- Thursday, 21 April 2022
- Written by Hannah Lee
A special prosecutor announced Thursday that no charges will be filed against an off-duty Cumberland County Sheriff's deputy accused of killing 37-year-old Jason Walker.
The incident happened on January 8 along Bingham Drive and Shenandoah Drive. Witnesses told police that Walker jumped on the hood of a truck. Inside the truck was Lieutenant Jeffrey Hash, his wife and Hash’s teenage daughter. Walker allegedly tore off the driver’s windshield wiper and started to hit the windshield.
The windshield was cracked and shards of glass were coming into the truck, which was confirmed by the Fayetteville Police Department.
One of the witnesses was Jason Walker’s father.
“He was out here in the daggone street when that fellow drove up. He jumped up on the guy’s hood, the guy got out…started shooting,” Walker told officers. “He pulled out one of the daggone windshield wipers, and he hit the windshield with the wiper.”
Hash told police that he shouted at Walker to stop and he then got out of the truck. Hash said that Walker lunged at him and had something in his hand. Hash told police that he wasn’t sure whether it was the windshield wiper or something else. Hash pulled his .9mm pistol out and shot Walker four times.
The Fayetteville Police Department was the first to be at the scene. Police Chief Gina Hawkins shortly turned the case over to the State Bureau of Investigations. The SBI, after conducting the investigation, turned the case over to the North Carolina Conference of District Attorneys.
The autopsy revealed that one bullet entered Walker’s lower chest and traveled through his chest, hitting multiple vital organs. Another bullet entered the top of Walker’s head and lodged in Walker’s spinal cord. A third bullet entered the front of the thigh and exited the left thigh. The last bullet entered Walker’s left-back and exited the left side.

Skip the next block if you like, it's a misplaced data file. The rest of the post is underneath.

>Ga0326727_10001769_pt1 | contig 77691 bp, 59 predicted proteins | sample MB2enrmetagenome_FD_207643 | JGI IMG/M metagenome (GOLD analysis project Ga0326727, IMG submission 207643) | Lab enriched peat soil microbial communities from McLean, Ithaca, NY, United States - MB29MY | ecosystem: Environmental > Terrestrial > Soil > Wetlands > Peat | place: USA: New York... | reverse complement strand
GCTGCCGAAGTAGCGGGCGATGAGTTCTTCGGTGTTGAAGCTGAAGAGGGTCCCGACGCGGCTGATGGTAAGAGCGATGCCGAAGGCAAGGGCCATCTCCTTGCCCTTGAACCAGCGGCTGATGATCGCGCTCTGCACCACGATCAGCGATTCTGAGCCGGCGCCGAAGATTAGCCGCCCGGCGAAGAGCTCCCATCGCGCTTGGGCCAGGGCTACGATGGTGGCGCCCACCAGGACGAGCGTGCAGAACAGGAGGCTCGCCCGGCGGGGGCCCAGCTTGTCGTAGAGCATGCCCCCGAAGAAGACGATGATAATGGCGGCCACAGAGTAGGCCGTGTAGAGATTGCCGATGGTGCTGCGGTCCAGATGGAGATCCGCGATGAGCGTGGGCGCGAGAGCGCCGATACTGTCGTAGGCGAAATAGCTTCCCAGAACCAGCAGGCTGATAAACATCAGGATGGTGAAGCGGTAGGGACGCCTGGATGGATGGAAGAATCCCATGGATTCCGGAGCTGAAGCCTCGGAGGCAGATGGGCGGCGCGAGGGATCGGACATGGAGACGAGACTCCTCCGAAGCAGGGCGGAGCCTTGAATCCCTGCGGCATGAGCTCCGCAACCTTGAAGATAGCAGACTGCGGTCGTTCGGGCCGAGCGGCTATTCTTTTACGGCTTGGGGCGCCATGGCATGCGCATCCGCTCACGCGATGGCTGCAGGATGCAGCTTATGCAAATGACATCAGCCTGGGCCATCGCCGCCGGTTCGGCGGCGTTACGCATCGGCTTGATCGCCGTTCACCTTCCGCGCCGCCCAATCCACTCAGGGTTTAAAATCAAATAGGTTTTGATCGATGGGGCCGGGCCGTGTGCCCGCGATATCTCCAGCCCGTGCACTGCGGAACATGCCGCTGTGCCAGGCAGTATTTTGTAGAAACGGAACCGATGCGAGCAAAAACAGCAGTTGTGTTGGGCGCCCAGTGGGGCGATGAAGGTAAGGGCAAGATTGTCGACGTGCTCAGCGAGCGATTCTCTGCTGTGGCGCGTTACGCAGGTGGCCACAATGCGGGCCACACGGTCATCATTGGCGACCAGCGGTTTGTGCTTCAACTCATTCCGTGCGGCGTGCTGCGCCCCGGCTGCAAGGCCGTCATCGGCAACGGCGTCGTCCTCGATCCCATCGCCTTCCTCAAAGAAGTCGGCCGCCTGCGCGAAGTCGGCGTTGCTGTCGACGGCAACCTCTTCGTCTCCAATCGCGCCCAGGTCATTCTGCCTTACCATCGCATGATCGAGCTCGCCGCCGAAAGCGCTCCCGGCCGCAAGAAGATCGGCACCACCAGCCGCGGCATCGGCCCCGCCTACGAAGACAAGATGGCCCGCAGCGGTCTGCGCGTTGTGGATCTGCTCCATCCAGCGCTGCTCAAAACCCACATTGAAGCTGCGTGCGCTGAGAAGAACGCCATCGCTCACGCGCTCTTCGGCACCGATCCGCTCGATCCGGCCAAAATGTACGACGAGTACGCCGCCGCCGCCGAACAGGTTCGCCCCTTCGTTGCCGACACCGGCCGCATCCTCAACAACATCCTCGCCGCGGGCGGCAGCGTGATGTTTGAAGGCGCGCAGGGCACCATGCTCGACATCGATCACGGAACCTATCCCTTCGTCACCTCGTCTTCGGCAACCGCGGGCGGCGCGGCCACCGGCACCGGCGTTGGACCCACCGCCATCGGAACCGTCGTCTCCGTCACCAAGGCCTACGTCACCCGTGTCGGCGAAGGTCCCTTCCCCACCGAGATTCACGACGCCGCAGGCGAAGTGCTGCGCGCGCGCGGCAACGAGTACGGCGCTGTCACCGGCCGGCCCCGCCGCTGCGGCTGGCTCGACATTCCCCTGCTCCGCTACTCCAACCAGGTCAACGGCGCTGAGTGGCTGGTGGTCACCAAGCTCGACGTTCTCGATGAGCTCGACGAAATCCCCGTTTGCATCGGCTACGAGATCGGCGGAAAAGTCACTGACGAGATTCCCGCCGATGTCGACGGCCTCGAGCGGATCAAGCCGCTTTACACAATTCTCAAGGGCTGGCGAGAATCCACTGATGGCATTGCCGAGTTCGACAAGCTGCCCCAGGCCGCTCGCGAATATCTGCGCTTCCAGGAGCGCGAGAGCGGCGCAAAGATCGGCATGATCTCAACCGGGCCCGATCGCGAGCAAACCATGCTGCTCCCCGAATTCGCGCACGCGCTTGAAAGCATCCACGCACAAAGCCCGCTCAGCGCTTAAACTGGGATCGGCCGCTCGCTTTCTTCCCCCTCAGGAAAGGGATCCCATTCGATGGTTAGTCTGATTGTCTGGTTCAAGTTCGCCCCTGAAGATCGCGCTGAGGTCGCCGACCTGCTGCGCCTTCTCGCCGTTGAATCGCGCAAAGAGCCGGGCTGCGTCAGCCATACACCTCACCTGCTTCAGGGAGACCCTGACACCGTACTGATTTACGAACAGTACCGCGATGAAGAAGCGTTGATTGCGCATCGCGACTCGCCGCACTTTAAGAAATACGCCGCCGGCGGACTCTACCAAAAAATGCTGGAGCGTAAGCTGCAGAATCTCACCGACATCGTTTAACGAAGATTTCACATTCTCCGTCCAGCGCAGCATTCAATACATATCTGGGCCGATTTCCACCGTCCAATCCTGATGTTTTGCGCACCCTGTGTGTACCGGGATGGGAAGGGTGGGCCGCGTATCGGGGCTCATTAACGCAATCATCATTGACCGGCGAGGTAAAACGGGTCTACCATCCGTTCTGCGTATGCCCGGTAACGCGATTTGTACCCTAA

The report shows that with the wounds as they were, Walker’s back was not facing Hash when he was shot, rather Walker was standing to the side.
The SBI report also states that the woman who was at the scene, Elizabeth Ricks, who identified herself as a trauma nurse and applied pressure to Walker’s wounds at the scene, was not and has never been a nurse. Ricks made several public statements following Walker’s death about how she felt a faint pulse when EMS arrived. EMS and multiple other witnesses confirmed that Walker was dead when EMS arrived.
Other evidence found in the SBI investigation showed that two drops of Walker’s blood was found on the interior of the driver’s door near the door pocket. The SBI concluded that this was consistent with Walker being on the hood of the truck and moving toward the driver’s door when shot.
The NC Conference of District Attorneys made the decision not to file any criminal charges against Hash after reviewing the state's evidence, according to a letter from Executive Director, Kimberly Overton Spahos.
"The shooting was indisputably tragic, but based upon these facts, the state of North Carolina will not be able to provide beyond a reasonable doubt that the shooting of Jason Walker was unlawful. Consequently, our office will not be seeking charges related to the death of Jason Walker, " Spahos wrote in the letter to the SBI.
“While it is possible that Walker’s intent was not to enter the truck or to injure Hash or his family, the analysis in every self-defense case requires that we put ourselves in the position of the person who used deadly force. Hash was driving down a public roadway with his family in the vehicle when Walker charged the truck, mounted it, and began a violent assault upon the vehicle. Hash’s entreaties to stop and get off the vehicle were ignored, and when Hash exited the truck, Walker’s offense shifted from the truck to Hash himself,” Spahos wrote. “We cannot view these events from the comfort of our desks after cool reflection, as Hash was not granted the luxury of time and reflection. Instead, he had to make a split-second decision. Additionally, while it is possible that other alternatives were available to Hash, the analysis is not and cannot be whether his actions were the only option or event the best option. When determining whether criminal charges are filed, the question is whether the State can prove beyond a reasonable doubt that the action he took violated the law.”
Hash was put on administrative paid leave from the Cumberland County Sheriff’s Office the day after the shooting. He will remain on leave until after the Sheriff’s Office conducts its own internal investigation.